Deadline: 14 October | Artificial intelligence (AI) — and its subfield of machine learning — is reshaping the landscape of news and information. From the algorithms filtering what we see on social media, to the use of machine learning to generate news stories and online content, AI has and will continue to play a major role in shaping what and how information is distributed and consumed.

As researchers and companies continue to advance the technical state of the art, we believe that it is necessary to ensure that AI serves the public good. This means not only working to address the problems presented by existing AI systems, but articulating what realistic, better alternatives might look like.

This open challenge from the AI Ethics Initiative , which will award up to $750,000 to a range of projects, is seeking fresh and experimental approaches to four specific problems at the intersection of AI and the news:

  • Governing the Platforms: Ensuring that AI serves the public good requires the public to know how the platforms are deploying these technologies and how they shape the flow of information through the web today. However, as many others have pointed out, the level of transparency and accountability around these decisions has been limited, and we’re seeking ideas that help to raise it. This might be new policies in the form of draft legislation, or technical tools that help keep an eye on the information ecosystem.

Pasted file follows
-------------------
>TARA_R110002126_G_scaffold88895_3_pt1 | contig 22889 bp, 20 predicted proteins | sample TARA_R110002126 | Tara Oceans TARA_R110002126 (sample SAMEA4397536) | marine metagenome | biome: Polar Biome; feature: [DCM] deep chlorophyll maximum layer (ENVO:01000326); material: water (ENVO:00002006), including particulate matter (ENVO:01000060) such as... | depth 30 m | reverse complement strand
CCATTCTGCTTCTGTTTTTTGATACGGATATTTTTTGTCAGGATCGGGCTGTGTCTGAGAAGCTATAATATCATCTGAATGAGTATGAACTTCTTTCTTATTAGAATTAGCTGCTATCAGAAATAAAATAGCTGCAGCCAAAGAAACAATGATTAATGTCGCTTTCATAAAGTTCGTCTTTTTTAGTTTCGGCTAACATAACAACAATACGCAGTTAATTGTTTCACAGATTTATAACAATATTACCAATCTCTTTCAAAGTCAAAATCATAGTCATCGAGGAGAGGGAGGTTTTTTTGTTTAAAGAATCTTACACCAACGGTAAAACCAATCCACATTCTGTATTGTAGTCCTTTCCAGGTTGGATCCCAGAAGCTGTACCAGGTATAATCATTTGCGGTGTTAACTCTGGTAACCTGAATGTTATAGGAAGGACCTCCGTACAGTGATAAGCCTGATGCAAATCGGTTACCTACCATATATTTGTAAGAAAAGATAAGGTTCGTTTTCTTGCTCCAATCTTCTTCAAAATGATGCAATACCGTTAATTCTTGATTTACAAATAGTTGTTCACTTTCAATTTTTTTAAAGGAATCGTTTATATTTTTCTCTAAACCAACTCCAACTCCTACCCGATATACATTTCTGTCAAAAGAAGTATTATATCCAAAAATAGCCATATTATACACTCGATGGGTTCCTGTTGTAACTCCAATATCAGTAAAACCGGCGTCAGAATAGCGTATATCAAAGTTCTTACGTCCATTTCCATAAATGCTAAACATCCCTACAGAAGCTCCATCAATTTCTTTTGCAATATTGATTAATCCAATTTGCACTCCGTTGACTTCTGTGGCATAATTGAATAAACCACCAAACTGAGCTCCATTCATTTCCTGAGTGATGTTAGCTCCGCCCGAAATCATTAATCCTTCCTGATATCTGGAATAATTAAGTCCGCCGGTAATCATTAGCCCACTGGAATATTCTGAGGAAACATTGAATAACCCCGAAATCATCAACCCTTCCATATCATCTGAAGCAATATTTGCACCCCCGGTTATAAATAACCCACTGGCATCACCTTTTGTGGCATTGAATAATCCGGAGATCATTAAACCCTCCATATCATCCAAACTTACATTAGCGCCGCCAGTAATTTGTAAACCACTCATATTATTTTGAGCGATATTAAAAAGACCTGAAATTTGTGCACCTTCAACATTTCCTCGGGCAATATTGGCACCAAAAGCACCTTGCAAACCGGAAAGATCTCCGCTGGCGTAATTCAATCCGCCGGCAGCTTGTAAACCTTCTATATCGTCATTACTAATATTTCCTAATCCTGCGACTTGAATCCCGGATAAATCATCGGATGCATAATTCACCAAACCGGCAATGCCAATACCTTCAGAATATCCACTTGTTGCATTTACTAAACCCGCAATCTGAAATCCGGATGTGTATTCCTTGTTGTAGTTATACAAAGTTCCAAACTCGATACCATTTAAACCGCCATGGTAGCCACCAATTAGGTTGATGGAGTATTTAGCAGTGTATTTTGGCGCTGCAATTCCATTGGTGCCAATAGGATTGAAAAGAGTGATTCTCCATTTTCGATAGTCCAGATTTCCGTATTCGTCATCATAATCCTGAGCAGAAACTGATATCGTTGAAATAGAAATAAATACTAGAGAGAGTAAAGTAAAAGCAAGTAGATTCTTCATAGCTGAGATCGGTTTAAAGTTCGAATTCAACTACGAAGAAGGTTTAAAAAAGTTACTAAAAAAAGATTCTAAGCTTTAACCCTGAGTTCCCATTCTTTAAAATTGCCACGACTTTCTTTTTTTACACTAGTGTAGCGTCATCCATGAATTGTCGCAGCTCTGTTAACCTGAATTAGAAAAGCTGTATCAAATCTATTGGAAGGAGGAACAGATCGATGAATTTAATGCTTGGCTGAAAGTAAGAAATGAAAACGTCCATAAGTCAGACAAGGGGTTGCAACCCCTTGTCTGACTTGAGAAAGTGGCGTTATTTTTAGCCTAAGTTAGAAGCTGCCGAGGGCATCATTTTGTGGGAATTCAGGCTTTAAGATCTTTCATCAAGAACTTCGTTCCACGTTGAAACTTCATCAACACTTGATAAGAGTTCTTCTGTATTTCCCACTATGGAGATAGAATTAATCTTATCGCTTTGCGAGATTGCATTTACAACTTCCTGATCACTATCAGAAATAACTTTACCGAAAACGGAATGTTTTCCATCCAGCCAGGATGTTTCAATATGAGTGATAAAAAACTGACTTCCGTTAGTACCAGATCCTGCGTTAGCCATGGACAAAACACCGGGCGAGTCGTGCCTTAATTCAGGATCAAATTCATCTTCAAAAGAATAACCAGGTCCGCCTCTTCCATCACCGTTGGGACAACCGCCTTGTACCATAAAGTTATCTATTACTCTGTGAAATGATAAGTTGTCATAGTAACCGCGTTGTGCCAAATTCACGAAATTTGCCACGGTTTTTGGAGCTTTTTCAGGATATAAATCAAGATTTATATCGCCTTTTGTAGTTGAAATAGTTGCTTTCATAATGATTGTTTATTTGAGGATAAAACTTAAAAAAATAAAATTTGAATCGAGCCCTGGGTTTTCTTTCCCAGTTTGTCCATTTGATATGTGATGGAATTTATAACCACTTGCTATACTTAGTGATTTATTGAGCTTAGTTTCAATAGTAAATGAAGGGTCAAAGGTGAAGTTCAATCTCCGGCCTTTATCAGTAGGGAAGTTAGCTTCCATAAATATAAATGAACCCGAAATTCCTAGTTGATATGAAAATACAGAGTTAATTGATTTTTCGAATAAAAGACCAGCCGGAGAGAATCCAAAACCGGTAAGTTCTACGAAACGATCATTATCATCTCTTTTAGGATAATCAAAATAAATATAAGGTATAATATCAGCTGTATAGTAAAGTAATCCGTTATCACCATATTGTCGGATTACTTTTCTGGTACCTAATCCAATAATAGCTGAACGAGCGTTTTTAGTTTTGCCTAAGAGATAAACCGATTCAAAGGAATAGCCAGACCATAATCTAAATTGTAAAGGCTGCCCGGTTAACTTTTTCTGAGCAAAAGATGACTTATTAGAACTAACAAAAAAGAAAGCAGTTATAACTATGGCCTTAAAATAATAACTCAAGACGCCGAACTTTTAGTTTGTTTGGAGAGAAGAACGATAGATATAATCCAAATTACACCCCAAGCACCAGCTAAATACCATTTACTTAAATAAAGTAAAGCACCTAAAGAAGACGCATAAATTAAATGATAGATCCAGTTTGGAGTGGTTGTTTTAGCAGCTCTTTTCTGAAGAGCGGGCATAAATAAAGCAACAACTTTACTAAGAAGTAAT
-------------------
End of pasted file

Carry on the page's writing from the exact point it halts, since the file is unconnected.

• Stopping Bad Actors: AI might be applied by a variety of actors to spread disinformation, from powering believable bots on social media to fabricating realistic video and audio. This exacerbates a range of existing problems in news and information. We’re seeking approaches we can take to detect and counter this next generation of propaganda.
  • Empowering Journalism: Journalists play a major role in shaping public understanding of AI, its impact on the information ecosystem, and what we should do to ensure the technology is used ethically. But it can be hard to keep up with the latest developments in the technical research and communicate them effectively to society at large. We’re seeking ideas that will help bolster this community in this important work, and give them the tools they need to effectively communicate about AI and its impact.
  • Reimagining AI and News: It is easy to find a lot of things to critique about the influence that automation and AI have on the news and information space. More challenging is articulating plausible alternatives for how these platforms should be designed and how they should deploy these technologies. We’re interested in ideas that paint a picture of the future: How might platforms from smartphones and social media sites to search engines and online news outlets be redesigned in part or entirely to better serve the public good?

The AI Initiative is supported by the John S. and James L. Knight Foundation, Omidyar Network, LinkedIn co-founder Reid Hoffman, and the William and Flora Hewlett Foundation. The anchor institutions leading the initiative are the MIT Media Lab and the Berkman Klein Center for Internet & Society at Harvard University.

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